$$ \mathrm{Limit}\ \mathrm{of}\ \mathrm{Detection} = 3.3\times \sigma /\mathrm{S}, $$
and
$$ \mathrm{Limit}\ \mathrm{of}\ \mathrm{Quantification} = 10\times \sigma /\mathrm{S} $$

Where, σ = the standard deviation of the response

S = the slope of the calibration curve

A linear relationship between the peak area and concentration of each reference standard was observed within the range of 25–200% of the active ingredient (r2 = 0.999–1.000), and the assay was performed within that range. In addition, the method was validated as being repeatable and accurate (n = 6).

Omeprazole quantity and content uniformity tests

Quantity and content uniformity tests of omeprazole samples were carried out according to the modified method of BP 2010 and 2015 [28, 29] or USP 34 and 37 [30, 31] as indicated in the package insert or on the outer package of each sample. For the identification test, a chromatogram of the sample was compared with that of reference standard omeprazole. The retention time of the principal peak in the sample chromatograms was similar to that of the peak of standard omeprazole. Standard solutions were prepared by dissolving accurately weighed quantities of omeprazole (reference standard) and lansoprazole (internal standard) in the diluent to obtain solutions with concentrations of 0.2 mg/mL and 0.1 mg/mL, respectively. From these stock solutions, five diluted omeprazole solutions (0.2, 0.15, 0.1, 0.05 and 0.025 mg/mL) were prepared. The relationship between the peak area and concentration of each reference standard was linear within the range of 25–200% of the active ingredient (r2 = 0.999–1.000), and the quality test was performed within that range.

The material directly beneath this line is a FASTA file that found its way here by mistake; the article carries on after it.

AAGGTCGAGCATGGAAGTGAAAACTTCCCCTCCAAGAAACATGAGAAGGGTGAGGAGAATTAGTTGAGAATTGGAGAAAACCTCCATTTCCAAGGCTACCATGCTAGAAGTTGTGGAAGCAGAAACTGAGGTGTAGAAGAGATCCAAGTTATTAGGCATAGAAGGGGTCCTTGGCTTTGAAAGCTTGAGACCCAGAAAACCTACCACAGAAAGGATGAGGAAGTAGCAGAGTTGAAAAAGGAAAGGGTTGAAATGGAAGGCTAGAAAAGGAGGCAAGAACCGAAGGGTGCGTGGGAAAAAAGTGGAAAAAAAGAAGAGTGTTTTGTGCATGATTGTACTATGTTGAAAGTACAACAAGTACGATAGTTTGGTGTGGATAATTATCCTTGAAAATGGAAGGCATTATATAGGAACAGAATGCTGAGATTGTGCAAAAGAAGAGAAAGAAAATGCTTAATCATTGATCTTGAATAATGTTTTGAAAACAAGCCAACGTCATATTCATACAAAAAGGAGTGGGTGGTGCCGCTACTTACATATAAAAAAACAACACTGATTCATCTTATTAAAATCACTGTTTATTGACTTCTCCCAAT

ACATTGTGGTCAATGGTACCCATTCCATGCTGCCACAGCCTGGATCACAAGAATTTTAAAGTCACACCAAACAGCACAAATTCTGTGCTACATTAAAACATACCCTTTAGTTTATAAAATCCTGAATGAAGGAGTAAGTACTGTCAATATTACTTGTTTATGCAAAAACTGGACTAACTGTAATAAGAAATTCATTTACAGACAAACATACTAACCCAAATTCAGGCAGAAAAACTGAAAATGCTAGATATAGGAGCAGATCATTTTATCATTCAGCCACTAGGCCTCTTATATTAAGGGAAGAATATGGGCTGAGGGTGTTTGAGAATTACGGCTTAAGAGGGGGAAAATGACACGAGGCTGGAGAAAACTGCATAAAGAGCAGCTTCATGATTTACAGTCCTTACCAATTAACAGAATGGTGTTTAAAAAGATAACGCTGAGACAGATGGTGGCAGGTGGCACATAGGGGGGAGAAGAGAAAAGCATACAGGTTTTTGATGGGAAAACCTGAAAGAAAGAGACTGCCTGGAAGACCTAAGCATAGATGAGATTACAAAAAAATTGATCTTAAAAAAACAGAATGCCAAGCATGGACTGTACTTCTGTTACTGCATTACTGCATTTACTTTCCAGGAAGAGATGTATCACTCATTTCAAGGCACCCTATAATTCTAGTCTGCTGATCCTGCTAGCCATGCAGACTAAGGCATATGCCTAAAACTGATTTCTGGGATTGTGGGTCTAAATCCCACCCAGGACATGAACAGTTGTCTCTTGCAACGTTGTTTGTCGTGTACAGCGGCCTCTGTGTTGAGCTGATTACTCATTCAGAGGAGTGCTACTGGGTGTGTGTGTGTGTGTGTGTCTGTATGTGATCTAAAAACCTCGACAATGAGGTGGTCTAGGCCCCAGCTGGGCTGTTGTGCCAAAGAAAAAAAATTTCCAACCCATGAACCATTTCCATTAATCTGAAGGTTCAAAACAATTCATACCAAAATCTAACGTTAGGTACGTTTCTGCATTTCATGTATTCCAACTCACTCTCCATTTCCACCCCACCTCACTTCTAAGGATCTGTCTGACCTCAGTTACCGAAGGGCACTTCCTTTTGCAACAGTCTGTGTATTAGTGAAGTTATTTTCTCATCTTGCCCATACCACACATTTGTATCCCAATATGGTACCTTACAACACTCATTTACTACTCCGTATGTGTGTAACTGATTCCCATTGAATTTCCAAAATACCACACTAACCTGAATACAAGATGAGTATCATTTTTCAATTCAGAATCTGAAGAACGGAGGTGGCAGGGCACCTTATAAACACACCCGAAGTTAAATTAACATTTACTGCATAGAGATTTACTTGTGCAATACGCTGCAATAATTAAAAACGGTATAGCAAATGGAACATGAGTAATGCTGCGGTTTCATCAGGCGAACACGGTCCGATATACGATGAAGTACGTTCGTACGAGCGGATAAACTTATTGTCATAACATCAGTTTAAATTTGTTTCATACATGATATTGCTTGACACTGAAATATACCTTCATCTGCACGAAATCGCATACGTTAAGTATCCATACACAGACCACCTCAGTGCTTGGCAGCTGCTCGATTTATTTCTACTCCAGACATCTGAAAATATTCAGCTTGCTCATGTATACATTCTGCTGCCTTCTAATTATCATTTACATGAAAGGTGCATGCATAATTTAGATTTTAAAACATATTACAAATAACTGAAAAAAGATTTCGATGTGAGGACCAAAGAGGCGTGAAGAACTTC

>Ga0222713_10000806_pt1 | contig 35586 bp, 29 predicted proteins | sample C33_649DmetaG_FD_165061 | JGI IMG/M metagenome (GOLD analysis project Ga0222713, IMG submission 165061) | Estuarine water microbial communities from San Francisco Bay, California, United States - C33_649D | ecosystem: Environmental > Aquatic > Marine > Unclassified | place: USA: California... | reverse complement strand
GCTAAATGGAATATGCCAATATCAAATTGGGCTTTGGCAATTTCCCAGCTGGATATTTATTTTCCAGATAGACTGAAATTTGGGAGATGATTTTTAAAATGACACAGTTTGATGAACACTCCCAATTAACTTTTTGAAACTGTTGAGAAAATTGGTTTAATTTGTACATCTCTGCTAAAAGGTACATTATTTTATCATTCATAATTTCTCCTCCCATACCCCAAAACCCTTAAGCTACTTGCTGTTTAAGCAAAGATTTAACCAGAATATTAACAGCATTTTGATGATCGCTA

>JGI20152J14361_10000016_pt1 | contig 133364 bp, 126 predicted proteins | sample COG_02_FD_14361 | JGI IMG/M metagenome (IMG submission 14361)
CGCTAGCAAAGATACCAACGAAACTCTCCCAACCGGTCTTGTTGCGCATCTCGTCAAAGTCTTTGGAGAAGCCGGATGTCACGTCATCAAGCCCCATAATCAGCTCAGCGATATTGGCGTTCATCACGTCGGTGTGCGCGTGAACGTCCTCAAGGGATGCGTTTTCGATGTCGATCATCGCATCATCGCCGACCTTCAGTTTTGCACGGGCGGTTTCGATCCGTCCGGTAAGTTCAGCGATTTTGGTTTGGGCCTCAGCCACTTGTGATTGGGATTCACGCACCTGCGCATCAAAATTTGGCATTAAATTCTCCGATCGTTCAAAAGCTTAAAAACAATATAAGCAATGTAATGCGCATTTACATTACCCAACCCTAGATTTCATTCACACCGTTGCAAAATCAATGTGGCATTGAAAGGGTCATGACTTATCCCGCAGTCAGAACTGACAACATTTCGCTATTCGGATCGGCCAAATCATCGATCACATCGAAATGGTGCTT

In the quantity test, acceptance criteria of omeprazole for BP samples were as follows: tablets/capsules contain the equivalent of not less than 95.0% and not more than 105.0% of the labeled amount of omeprazole. For USP samples, the acceptance range was between 90–110%. The acceptance value for the content uniformity test was ≤ 15. In the dissolution test, the maximum percentage of omeprazole allowed to be dissolved in the acid stage for BP samples was the average of 24 units is not more than 10% and no individual unit is not more 25% of omeprazole dissolved. For USP samples, the tolerance in the acid stage was the average of 24 units is not more than 20% of omeprazole dissolved, not more than two units are greater than 35% of omeprazole dissolved and no individual unit is greater than 45% of omeprazole dissolved. In the buffer stage, the acceptance criterion for BP samples was the average value of 24 units is equal to or greater than Q (Q = 65%), not more than 2 units are less than Q-15% & no unit is less than Q-25% (Q = 65) and for USP samples, criterion was the average value of 24 units is equal to or greater than Q (Q = 75%), not more than 2 units are less than Q-15% & no unit is less than Q-25% (Q = 75).

Omeprazole dissolution test and examination of dissolution profile

The dissolution test was performed according to the BP or USP as indicated by the sample products. BP Samples were exposed to 700 mL phosphate buffer, pH 4.5, for 45 min in acid stage and 900 mL phosphate buffer, pH 6.8 for 45 min in buffer stage [28, 29]. USP samples were exposed to 500 mL of 0.1 N HCl for 2 h in acid stage and 900 mL of phosphate buffer, pH 6.8 for 30 min in buffer stage [30, 31]. The dissolution test was conducted with a NTR-VS 6P dissolution apparatus (Toyama Sangyo Co. Ltd., Osaka, Japan). Drug release studies were carried out by paddle method. The paddle was set to rotate at 100 rpm and the temperature was maintained at 37 ± 0.5 °C.